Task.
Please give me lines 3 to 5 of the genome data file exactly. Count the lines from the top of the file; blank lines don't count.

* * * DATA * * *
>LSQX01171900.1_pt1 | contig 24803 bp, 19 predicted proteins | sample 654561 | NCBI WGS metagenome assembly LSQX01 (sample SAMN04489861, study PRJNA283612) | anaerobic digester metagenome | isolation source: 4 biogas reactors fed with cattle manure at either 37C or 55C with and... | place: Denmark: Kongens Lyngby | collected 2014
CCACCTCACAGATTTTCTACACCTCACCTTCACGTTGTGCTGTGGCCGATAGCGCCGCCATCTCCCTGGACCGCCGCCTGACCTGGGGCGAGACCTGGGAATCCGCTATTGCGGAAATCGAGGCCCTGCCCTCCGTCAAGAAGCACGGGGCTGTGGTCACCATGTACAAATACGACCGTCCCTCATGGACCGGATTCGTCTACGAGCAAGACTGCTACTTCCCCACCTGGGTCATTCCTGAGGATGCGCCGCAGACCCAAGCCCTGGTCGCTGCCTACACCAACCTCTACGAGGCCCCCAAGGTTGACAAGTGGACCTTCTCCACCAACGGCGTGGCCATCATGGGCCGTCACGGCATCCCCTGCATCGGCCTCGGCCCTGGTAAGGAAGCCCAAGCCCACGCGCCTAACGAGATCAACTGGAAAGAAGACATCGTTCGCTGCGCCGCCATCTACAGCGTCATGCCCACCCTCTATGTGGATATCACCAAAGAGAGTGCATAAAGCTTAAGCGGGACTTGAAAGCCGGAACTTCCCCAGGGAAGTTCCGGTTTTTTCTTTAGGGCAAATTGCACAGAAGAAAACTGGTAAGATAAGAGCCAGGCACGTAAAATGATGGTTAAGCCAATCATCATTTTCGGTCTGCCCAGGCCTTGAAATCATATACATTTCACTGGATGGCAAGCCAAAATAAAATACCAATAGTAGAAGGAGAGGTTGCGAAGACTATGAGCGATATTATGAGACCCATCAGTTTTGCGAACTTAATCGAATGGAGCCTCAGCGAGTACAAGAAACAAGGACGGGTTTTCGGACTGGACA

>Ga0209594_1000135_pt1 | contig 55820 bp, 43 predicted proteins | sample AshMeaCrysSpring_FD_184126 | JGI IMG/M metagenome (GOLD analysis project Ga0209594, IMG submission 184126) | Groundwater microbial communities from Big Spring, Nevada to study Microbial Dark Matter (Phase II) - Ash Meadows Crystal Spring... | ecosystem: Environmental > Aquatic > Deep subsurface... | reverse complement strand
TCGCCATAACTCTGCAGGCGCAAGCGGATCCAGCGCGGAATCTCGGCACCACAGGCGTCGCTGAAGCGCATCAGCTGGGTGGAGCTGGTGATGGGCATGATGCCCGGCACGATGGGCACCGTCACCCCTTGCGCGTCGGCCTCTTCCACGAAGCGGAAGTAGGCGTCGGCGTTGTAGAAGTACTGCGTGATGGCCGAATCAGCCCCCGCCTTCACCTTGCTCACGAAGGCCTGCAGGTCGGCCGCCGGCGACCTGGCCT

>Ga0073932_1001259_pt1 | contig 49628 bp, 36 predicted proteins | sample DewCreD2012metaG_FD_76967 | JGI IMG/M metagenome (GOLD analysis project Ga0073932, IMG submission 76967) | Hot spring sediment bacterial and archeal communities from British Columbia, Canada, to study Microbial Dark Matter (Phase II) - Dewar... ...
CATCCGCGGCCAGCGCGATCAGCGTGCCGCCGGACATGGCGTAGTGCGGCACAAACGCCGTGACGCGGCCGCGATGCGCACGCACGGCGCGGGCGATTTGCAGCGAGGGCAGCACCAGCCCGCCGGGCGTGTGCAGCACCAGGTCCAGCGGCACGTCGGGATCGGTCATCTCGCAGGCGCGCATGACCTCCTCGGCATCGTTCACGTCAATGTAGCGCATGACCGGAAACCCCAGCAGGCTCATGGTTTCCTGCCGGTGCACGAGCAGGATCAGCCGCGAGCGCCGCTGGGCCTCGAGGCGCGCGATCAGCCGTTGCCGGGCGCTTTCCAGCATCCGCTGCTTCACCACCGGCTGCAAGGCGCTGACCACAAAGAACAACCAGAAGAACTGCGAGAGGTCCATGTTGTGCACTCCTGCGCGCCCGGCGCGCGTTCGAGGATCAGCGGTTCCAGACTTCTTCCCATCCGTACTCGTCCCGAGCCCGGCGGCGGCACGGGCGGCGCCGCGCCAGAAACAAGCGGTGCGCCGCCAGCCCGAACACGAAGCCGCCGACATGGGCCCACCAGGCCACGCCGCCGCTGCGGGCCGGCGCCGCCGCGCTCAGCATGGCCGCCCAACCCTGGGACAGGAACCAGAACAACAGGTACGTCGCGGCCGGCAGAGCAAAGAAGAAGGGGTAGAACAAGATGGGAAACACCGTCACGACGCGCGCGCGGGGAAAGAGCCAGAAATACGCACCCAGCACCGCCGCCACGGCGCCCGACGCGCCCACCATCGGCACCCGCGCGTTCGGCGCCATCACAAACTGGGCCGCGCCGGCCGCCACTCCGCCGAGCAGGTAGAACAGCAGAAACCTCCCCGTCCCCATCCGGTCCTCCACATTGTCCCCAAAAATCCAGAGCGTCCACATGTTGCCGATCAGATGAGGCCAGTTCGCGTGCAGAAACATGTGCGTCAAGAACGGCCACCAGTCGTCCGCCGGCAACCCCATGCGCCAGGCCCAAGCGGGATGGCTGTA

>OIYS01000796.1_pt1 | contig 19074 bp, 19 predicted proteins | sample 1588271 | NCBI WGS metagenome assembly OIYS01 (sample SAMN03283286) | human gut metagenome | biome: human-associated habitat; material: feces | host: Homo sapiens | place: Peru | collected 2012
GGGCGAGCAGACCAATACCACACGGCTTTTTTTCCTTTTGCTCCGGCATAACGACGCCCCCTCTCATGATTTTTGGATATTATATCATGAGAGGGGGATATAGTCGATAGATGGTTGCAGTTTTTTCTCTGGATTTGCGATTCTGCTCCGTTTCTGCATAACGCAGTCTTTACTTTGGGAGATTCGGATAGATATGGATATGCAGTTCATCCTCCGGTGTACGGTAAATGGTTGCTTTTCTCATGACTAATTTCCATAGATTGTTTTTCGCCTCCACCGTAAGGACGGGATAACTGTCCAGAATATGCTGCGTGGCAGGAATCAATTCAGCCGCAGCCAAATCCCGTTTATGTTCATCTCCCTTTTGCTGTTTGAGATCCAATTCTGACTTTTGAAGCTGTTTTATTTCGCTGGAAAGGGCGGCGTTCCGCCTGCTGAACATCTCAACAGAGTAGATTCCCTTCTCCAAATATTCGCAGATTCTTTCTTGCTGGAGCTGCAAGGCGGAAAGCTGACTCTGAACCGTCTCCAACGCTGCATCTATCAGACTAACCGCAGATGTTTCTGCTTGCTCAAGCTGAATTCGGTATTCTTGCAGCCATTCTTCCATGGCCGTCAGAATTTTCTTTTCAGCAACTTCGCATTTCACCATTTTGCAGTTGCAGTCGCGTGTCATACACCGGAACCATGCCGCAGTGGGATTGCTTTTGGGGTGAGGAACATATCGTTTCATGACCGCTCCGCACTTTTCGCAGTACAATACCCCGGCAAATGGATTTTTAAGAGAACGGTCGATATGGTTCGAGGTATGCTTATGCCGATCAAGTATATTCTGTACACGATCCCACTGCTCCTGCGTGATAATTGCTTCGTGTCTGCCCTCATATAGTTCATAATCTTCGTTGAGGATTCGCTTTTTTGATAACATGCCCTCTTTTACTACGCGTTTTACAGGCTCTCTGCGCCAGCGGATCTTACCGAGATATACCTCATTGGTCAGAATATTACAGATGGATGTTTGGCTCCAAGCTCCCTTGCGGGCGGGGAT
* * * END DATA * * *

>Ga0209594_1000135_pt1 | contig 55820 bp, 43 predicted proteins | sample AshMeaCrysSpring_FD_184126 | JGI IMG/M metagenome (GOLD analysis project Ga0209594, IMG submission 184126) | Groundwater microbial communities from Big Spring, Nevada to study Microbial Dark Matter (Phase II) - Ash Meadows Crystal Spring... | ecosystem: Environmental > Aquatic > Deep subsurface... | reverse complement strand
TCGCCATAACTCTGCAGGCGCAAGCGGATCCAGCGCGGAATCTCGGCACCACAGGCGTCGCTGAAGCGCATCAGCTGGGTGGAGCTGGTGATGGGCATGATGCCCGGCACGATGGGCACCGTCACCCCTTGCGCGTCGGCCTCTTCCACGAAGCGGAAGTAGGCGTCGGCGTTGTAGAAGTACTGCGTGATGGCCGAATCAGCCCCCGCCTTCACCTTGCTCACGAAGGCCTGCAGGTCGGCCGCCGGCGACCTGGCCT

>Ga0073932_1001259_pt1 | contig 49628 bp, 36 predicted proteins | sample DewCreD2012metaG_FD_76967 | JGI IMG/M metagenome (GOLD analysis project Ga0073932, IMG submission 76967) | Hot spring sediment bacterial and archeal communities from British Columbia, Canada, to study Microbial Dark Matter (Phase II) - Dewar... ...